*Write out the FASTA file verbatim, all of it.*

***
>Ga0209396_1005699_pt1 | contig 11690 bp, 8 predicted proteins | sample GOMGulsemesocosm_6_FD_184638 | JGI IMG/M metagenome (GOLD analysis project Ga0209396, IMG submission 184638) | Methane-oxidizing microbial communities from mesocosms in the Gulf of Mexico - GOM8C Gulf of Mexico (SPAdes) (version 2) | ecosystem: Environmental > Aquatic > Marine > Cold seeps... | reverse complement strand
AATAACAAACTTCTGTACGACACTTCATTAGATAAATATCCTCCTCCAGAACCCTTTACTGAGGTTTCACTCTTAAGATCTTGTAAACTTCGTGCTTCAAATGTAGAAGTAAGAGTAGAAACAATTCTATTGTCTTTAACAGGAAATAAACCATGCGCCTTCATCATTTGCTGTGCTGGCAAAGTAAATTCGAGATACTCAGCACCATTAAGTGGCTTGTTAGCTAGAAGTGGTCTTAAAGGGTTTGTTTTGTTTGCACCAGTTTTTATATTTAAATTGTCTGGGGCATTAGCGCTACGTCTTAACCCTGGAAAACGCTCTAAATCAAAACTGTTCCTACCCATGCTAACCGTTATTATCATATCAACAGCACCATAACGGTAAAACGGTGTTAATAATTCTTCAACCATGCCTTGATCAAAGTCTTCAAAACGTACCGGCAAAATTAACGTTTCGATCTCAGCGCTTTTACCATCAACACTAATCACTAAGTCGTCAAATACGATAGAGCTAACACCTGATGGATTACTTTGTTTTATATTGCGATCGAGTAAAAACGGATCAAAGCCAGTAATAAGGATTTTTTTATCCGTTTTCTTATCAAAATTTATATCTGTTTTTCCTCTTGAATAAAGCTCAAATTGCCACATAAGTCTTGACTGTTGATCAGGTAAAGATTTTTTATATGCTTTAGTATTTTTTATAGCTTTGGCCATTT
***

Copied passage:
>Ga0209396_1005699_pt1 | contig 11690 bp, 8 predicted proteins | sample GOMGulsemesocosm_6_FD_184638 | JGI IMG/M metagenome (GOLD analysis project Ga0209396, IMG submission 184638) | Methane-oxidizing microbial communities from mesocosms in the Gulf of Mexico - GOM8C Gulf of Mexico (SPAdes) (version 2) | ecosystem: Environmental > Aquatic > Marine > Cold seeps... | reverse complement strand
AATAACAAACTTCTGTACGACACTTCATTAGATAAATATCCTCCTCCAGAACCCTTTACTGAGGTTTCACTCTTAAGATCTTGTAAACTTCGTGCTTCAAATGTAGAAGTAAGAGTAGAAACAATTCTATTGTCTTTAACAGGAAATAAACCATGCGCCTTCATCATTTGCTGTGCTGGCAAAGTAAATTCGAGATACTCAGCACCATTAAGTGGCTTGTTAGCTAGAAGTGGTCTTAAAGGGTTTGTTTTGTTTGCACCAGTTTTTATATTTAAATTGTCTGGGGCATTAGCGCTACGTCTTAACCCTGGAAAACGCTCTAAATCAAAACTGTTCCTACCCATGCTAACCGTTATTATCATATCAACAGCACCATAACGGTAAAACGGTGTTAATAATTCTTCAACCATGCCTTGATCAAAGTCTTCAAAACGTACCGGCAAAATTAACGTTTCGATCTCAGCGCTTTTACCATCAACACTAATCACTAAGTCGTCAAATACGATAGAGCTAACACCTGATGGATTACTTTGTTTTATATTGCGATCGAGTAAAAACGGATCAAAGCCAGTAATAAGGATTTTTTTATCCGTTTTCTTATCAAAATTTATATCTGTTTTTCCTCTTGAATAAAGCTCAAATTGCCACATAAGTCTTGACTGTTGATCAGGTAAAGATTTTTTATATGCTTTAGTATTTTTTATAGCTTTGGCCATTT